The federal government has been active in seeking out fraud and abuse in the Medicare and Medicaid programs. Urology practices should ensure that they are in compliance with all applicable federal and state regulations in the event of an audit. Practices are encouraged to develop and implement a compliance plan followed by an internal baseline audit.
Urology practices can maximize office efficiency and productivity by implementing shared medical appointments and drop-in group medical appointments. The goal of these appointments is to free up more time for the practicing physician. Administrative staff should ensure that documentation is accurate and specific in order to receive appropriate reimbursement.
The new ICD-10 coding system will allow for greater specificity in characterizing medical conditions by expanding the current ICD-9 compendium of 13,000 diagnosis codes to over 68,000 codes. This is expected to improve the ability to measure healthcare services, process claims, conduct public health surveillance, and identify fraud and abuse. Urology practices should be proactive in preparing for ICD-10 implementation.
Medicare Part D is a voluntary program established to provide access to outpatient prescription drug coverage. Private insurers administer prescription drug benefits under the auspices of the Centers for Medicare and Medicaid Services (CMS). Urology practices can help their Medicare patients by familiarizing themselves with Part D plans, benefit designs, and formularies in their respective service areas.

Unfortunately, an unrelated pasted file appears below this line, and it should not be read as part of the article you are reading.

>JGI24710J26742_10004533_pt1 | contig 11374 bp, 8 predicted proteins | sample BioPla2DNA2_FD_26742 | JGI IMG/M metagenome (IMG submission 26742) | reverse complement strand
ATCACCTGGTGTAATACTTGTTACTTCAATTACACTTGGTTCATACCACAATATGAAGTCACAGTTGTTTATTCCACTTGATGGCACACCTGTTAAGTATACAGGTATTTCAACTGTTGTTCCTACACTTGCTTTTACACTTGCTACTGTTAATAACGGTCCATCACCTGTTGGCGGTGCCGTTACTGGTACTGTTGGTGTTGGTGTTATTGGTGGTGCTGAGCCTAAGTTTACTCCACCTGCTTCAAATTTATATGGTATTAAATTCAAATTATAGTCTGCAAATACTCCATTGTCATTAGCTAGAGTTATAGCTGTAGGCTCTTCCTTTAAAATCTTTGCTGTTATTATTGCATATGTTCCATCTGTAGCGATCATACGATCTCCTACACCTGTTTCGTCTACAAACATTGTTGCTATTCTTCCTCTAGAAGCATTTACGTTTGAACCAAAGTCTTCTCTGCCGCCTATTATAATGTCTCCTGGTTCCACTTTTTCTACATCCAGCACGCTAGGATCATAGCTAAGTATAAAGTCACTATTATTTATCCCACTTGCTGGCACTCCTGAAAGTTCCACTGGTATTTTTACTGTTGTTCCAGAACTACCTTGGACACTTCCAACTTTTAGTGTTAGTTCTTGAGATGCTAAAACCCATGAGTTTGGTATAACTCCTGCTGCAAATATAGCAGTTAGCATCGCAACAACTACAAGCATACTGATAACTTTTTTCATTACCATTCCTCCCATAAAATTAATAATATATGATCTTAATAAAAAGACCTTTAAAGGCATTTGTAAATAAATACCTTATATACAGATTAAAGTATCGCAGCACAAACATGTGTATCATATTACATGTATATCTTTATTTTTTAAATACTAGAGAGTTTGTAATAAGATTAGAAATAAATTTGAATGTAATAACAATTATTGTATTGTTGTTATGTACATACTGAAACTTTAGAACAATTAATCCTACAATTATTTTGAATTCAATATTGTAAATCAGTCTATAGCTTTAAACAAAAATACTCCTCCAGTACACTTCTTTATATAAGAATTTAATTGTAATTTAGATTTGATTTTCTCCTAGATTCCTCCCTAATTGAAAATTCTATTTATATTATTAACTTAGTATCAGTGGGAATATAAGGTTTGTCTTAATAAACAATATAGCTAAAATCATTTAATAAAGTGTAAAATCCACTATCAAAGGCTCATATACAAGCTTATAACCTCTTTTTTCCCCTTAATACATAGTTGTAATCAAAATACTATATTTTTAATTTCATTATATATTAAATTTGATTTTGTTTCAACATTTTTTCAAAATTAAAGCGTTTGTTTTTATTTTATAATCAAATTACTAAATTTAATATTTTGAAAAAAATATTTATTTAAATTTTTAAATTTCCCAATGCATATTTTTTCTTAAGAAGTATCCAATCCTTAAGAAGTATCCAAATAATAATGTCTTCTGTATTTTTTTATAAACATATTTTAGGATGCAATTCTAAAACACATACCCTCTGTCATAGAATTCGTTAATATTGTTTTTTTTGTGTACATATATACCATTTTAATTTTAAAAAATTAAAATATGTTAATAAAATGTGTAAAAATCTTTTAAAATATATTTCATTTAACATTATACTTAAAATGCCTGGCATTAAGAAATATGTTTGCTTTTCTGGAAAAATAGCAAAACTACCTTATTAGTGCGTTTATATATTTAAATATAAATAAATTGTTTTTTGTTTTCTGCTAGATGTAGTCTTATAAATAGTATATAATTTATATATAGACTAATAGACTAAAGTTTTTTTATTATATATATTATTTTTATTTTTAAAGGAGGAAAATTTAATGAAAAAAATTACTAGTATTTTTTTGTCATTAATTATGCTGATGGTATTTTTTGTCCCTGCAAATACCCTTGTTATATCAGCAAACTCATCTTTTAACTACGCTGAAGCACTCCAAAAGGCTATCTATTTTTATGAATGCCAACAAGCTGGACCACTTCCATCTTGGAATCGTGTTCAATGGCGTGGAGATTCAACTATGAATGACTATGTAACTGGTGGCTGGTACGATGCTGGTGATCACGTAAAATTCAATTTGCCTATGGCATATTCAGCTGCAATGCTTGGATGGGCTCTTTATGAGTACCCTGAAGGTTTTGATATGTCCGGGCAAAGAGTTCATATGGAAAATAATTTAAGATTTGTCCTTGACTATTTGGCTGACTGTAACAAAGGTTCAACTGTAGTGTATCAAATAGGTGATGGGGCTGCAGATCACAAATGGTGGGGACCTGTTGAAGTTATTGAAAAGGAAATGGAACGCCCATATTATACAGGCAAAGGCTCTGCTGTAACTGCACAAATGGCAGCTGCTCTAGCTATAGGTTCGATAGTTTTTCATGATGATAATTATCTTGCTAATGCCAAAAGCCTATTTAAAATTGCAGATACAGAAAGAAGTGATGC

The Multiple Procedure Payment Reduction (MPPR), designed by the Centers for Medicare and Medicaid Services (CMS) to lower Medicare costs and improve efficiency by modifying payments for overlapping consecutive services, has been expanded in 2012. The reductions apply to both the technical and professional components of imaging services conducted by physicians.
Understanding Medicare Incentives and Payment Adjustments for e-Prescribing, PQRS, and Meaningful Use
The Centers for Medicare & Medicaid Services (CMS) supports a number of initiatives designed improve quality, reduce medical errors, and promote cost efficiency in the healthcare system. Urology practices should be aware of changes in the incentive structures for these initiatives, which include electronic prescribing, the Physician Quality Re porting System (PQRS), and electronic health record (EHR) meaningful use guidelines.
A number of nonpharmacologic approaches to the prevention of prostate cancer are being studied, with mixed results. Findings from one study indicated that long-term vitamin E use was associated with an increased risk of developing prostate cancer, while results from another study found that vigorous exercise slowed the progression of prostate cancer. Researchers suggested that exercise may have favorable effects on gene expression in these patients.
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